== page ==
Ebola is everywhere. Turn on the television, and you will see the headlines. “Ebola in America.” Or, “Hospital worker who handled Ebola is on cruise.” And then there is the “Ebola fears prompt parents to keep children home from school.” The headlines go on. Go onto Facebook or Twitter, and you will see Ebola as the most viewed article, or the most tweeted topic. Ebola is everywhere. Ebola is incredibly infectious. Ebola is ...

Read more...

A recent case that I saw in consultation at the patient’s request highlights the pervasive problem of overdiagnosis and overtreatment of endometrial hyperplasia. This 46-year-old woman was diagnosed with simple hyperplasia without atypia within an excised endometrial polyp, for which both her gynecologist and pathologist recommended hysterectomy. The basis for this recommendation was a perceived increased risk of endometrial cancer, either currently lurking within her uterus or to be developed ...

Read more...

Ebola: Whos looking out for the nurses? Being a nurse is a risky job.  Needle-stick injuries, violence, back injuries, and infectious disease are all potential threats.  But until recently, nursing was not usually viewed, like police work, or commercial fishing, as a life-endangering career choice. Those who risk their lives for their work go into it knowing the risks, and receive intensive training and protective gear. Not so the ...

Read more...

Nancy Snyderman shows indifference for her role as a medical communicator I wish Dr. Nancy Snyderman the best of health. I'm happy that she remains free from the deadly Ebola virus, and hopefully it will stay that way. It must have been extremely difficult for her to be under quarantine, especially since she was feeling healthy. It's simple: When you feel good, you want to be active. In Dr. Snyderman's case, she ...

Read more...

With all the news about enterovirus 68 sending hundreds of children to hospitals, it's easy to panic when you hear about a case in your neighborhood -- or, even worse, if your child starts coughing. But please, don't panic. This virus has certainly caused trouble and tragedy. But enteroviruses are incredibly common, causing 10-15 million illnesses a year -- and usually, those illnesses are minor. This one, for reasons we ...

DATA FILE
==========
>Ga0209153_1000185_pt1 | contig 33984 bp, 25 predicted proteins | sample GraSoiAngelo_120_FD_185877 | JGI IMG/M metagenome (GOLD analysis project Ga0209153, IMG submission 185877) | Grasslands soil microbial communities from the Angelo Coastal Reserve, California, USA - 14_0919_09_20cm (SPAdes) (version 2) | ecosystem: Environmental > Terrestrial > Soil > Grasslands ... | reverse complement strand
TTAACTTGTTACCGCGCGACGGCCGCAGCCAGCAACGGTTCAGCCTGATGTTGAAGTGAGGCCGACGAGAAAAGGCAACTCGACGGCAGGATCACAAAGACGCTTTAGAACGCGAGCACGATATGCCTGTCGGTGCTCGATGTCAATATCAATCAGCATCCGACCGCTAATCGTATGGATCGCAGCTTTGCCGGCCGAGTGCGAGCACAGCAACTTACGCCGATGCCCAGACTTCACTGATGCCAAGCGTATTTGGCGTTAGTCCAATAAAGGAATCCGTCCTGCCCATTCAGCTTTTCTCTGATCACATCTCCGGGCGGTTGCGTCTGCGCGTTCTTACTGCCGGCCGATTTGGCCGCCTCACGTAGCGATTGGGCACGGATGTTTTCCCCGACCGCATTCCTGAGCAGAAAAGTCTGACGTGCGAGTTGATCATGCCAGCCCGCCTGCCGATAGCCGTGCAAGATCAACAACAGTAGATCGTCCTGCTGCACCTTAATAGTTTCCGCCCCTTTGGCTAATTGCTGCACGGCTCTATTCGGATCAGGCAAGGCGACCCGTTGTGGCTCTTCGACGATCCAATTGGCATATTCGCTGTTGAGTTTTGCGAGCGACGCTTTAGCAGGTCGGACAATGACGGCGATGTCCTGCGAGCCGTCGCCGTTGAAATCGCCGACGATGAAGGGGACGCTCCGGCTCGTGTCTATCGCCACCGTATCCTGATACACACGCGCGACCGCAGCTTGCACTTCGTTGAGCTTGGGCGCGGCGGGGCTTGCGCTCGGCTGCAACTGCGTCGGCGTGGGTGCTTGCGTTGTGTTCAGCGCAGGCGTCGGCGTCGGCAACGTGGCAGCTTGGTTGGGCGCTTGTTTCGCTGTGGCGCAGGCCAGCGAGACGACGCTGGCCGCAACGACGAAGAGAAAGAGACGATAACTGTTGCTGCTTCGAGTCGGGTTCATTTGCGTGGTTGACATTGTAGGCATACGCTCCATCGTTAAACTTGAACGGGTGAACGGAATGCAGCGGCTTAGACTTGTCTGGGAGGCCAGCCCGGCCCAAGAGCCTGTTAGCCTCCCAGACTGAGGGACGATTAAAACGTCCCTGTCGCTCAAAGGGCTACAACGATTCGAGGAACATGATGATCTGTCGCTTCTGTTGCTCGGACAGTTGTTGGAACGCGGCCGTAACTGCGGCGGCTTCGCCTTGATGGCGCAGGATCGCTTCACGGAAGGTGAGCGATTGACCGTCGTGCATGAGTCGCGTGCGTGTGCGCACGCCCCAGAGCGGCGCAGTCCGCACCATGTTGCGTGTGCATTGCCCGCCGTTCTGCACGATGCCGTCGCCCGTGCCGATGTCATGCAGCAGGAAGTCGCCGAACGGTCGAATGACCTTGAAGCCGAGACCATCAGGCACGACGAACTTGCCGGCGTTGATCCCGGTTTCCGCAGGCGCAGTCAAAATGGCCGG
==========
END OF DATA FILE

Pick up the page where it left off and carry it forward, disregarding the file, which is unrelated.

Read more...

Polypharmacy, or use of multiple psychiatric drugs, for treatment of attention deficit hyperactivity disorder (ADHD) is on the rise. A recent study compared treatment with basic therapy (stimulants plus parent training) with augmented therapy (those two plus risperidone, an atypical antipsychotic). The study concluded that treatment with risperidone was superior. When children show dramatic improvements in behavior on risperidone, now being prescribed with increasing frequency for ADHD and a range ...

Read more...

Josh Green’s novel -- and recent film -- The Fault In Our Stars (TFIOS) is a new classic of young adult fiction, deservedly famous, and it’s easy to see why. The story is simultaneously deeply sad and really funny, mostly due to the narrator, Hazel. She is an intensely likable 16-year-old, who charms you even while she explains, stoically, that she is dying of thyroid cancer that has spread to ...

Read more...

Test your medicine knowledge with the MKSAP challenge, in partnership with the American College of Physicians. A 30-year-old woman is evaluated for episodic migraine without aura that first presented in high school and has persisted into the third trimester of her current pregnancy. The headache attacks occur two to four times monthly and last 12 to 24 hours. She experiences moderately severe pain, significant nausea, no vomiting, and ...

Read more...

The mind body association with back painThe mind body association with back pain An excerpt from The End of Back Pain: Access Your Hidden Core to Heal Your Body. The evolution of our species has been powered and guided by a survival advantage. Our unique adaptation for survival lies in the development of a brain that can plan, worry, and abstract. Perhaps the most ...

Read more...

The unknown unknowns of Ebola: A message to physicians I did not think I would ever quote Donald Rumsfeld in one of my blog posts, but some of the missed opportunities as well as the media and public panic surrounding the Ebola epidemic in West Africa have brought this quote to the forefront of my mind this past week. First, let me share my personal view of the Ebola crisis in ...

Read more...